Yes, I think it is safe to say that the New York Times' experiment with a "public editor" has officially failed. "OK, our top tech columnist has a glaring, obvious conflict of interest, and that conflict is now the only conceivable explanation for an otherwise patently insincere and misleading review, but we can't possibly correct the situation; doing so would 'deprive' the readers of his 'expertise'."
Excuse me, Clark Hoyt, but are you literally, physically dickless? If reporters don't need close scrutiny to ensure their personal interests don't influence their "expertise", then what the hell do we need a "public editor" for at all? The premise of your job is that conflicts of interests cause harm and ought to be avoided! Readers don't need a "public editor" to tell them they shouldn't question David Pogue's integrity because he's a nice, talented, funny guy! That's the side of the argument opposite the one you are supposed to be representing!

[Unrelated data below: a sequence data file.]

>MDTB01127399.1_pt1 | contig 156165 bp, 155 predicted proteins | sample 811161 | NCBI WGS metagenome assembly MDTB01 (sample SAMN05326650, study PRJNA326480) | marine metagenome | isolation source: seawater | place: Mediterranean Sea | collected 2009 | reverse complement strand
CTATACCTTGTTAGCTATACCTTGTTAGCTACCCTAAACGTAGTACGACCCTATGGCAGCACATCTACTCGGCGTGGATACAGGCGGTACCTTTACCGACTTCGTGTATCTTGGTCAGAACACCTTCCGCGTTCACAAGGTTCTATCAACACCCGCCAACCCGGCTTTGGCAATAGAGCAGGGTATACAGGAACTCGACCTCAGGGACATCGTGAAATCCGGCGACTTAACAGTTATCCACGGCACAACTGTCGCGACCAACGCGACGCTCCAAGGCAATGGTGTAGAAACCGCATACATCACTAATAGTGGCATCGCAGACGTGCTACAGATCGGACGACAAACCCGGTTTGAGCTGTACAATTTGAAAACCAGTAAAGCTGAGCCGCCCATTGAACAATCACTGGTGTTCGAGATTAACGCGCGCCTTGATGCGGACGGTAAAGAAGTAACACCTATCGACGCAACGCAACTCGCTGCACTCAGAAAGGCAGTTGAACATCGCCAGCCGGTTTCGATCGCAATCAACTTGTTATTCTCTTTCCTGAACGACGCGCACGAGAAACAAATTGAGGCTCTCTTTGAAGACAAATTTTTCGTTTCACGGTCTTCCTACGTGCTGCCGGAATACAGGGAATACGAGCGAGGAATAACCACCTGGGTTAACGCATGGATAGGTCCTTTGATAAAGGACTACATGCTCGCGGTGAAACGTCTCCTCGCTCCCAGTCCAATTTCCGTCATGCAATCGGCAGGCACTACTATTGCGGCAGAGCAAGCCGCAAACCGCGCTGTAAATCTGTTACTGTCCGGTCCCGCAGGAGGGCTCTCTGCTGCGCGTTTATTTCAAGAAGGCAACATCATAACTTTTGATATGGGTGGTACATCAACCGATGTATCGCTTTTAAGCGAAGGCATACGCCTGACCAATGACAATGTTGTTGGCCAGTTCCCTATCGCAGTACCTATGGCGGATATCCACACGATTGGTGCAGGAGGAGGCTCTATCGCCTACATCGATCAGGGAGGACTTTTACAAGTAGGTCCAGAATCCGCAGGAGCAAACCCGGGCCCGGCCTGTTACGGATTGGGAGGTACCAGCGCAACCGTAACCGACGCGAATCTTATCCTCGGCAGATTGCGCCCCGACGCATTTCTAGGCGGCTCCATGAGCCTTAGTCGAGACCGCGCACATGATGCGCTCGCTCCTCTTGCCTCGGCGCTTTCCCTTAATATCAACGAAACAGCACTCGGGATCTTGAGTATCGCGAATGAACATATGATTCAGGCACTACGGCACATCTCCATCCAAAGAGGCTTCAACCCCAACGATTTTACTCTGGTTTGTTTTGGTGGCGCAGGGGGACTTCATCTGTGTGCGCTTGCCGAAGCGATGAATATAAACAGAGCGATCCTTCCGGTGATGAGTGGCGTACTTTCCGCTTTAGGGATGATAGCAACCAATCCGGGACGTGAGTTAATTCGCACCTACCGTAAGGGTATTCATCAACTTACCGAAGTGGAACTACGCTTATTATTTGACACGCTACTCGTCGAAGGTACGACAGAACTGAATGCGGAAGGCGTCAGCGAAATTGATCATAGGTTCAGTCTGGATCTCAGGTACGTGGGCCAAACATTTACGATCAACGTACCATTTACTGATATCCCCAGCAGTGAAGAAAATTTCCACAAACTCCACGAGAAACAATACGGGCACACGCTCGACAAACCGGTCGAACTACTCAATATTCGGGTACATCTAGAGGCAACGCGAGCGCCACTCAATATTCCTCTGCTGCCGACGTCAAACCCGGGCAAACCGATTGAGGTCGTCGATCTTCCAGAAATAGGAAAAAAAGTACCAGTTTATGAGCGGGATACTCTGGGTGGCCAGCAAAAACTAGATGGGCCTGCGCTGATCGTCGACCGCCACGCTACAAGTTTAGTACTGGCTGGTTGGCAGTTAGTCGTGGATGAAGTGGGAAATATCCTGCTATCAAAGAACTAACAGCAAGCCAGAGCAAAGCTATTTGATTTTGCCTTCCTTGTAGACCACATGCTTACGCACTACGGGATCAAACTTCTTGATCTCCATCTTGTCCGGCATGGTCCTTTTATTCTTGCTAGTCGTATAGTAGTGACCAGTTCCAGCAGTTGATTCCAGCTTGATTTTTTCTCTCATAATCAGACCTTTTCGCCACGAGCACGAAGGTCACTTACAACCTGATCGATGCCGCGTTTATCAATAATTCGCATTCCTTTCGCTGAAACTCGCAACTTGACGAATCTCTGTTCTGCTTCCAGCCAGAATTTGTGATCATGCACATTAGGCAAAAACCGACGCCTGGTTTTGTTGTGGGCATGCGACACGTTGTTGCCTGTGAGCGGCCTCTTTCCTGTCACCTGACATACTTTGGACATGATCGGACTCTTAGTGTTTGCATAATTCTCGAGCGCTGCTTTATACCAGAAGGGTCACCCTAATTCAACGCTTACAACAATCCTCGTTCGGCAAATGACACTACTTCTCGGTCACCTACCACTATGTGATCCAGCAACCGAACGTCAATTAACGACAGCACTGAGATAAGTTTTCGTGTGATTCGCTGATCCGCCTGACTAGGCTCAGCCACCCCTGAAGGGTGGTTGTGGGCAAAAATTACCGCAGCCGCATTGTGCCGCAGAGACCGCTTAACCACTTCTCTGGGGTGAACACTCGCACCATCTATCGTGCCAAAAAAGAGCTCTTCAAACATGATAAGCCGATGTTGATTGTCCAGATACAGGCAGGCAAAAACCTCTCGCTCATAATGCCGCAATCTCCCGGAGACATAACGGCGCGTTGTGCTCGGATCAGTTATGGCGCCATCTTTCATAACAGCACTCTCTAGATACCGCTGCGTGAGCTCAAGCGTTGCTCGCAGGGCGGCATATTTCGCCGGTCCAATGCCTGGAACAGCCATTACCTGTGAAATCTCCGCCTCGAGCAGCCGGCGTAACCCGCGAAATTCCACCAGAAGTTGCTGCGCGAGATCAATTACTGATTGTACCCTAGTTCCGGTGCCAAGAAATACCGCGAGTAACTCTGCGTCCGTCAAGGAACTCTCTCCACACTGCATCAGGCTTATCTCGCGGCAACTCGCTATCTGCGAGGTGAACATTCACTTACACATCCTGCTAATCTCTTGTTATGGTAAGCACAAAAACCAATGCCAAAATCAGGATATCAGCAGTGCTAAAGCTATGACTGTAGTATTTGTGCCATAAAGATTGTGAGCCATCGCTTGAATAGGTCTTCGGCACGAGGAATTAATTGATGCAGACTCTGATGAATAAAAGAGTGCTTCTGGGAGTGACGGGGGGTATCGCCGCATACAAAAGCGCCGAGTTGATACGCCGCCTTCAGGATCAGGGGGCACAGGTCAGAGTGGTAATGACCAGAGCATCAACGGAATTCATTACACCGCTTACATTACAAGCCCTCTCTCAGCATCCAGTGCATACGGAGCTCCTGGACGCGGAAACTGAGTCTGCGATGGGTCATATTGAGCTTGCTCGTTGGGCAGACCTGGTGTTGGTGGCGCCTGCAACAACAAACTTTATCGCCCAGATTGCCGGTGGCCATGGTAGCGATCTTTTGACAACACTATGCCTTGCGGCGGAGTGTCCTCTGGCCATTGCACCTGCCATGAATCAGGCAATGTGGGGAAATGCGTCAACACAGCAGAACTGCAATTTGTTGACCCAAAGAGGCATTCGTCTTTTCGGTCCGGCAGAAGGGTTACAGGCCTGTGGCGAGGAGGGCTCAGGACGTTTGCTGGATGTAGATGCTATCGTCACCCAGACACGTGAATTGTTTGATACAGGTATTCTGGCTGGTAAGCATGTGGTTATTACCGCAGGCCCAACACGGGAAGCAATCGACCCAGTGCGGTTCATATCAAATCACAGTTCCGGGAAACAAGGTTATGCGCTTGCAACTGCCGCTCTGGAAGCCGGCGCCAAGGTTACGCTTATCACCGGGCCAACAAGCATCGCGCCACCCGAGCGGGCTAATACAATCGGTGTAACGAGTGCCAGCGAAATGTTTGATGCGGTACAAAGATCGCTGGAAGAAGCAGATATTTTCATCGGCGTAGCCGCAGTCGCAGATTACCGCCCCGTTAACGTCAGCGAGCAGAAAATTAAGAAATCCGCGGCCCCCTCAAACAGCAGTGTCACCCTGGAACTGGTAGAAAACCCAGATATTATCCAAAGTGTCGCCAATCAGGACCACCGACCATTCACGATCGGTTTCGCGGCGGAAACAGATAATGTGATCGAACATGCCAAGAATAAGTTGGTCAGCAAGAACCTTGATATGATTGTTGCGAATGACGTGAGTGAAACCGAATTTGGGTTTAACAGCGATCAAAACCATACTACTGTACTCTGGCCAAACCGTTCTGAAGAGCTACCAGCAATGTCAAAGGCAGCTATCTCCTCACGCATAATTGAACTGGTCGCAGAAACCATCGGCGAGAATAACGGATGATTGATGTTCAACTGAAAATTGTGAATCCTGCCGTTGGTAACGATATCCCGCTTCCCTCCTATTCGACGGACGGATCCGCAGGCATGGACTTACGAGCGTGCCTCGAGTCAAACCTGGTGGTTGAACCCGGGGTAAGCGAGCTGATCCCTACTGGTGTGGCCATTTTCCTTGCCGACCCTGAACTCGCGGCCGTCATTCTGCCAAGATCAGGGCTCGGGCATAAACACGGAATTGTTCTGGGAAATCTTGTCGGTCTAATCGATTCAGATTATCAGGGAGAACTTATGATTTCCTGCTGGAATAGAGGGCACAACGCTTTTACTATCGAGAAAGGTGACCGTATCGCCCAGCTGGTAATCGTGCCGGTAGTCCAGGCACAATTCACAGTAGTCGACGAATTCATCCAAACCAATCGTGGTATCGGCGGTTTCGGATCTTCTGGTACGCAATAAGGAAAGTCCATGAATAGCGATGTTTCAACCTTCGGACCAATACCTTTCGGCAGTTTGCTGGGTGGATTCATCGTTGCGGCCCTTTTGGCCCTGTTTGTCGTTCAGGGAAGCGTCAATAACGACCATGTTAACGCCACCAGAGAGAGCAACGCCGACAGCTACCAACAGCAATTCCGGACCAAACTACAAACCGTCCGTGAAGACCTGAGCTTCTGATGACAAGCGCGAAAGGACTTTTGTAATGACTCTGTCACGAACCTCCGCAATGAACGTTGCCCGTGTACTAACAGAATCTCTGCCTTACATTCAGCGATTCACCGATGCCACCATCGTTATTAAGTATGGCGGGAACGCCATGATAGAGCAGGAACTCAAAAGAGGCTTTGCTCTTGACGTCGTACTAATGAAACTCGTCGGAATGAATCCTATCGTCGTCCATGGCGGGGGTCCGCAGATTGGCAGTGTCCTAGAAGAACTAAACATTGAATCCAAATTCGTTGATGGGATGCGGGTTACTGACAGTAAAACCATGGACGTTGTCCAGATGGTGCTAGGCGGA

Once again, Cosh's Law of Newspaper Ombudsmen holds true: we are supposed to believe they exist to defend the interests of the reader against those of the newspaper, but their actual job is precisely the opposite.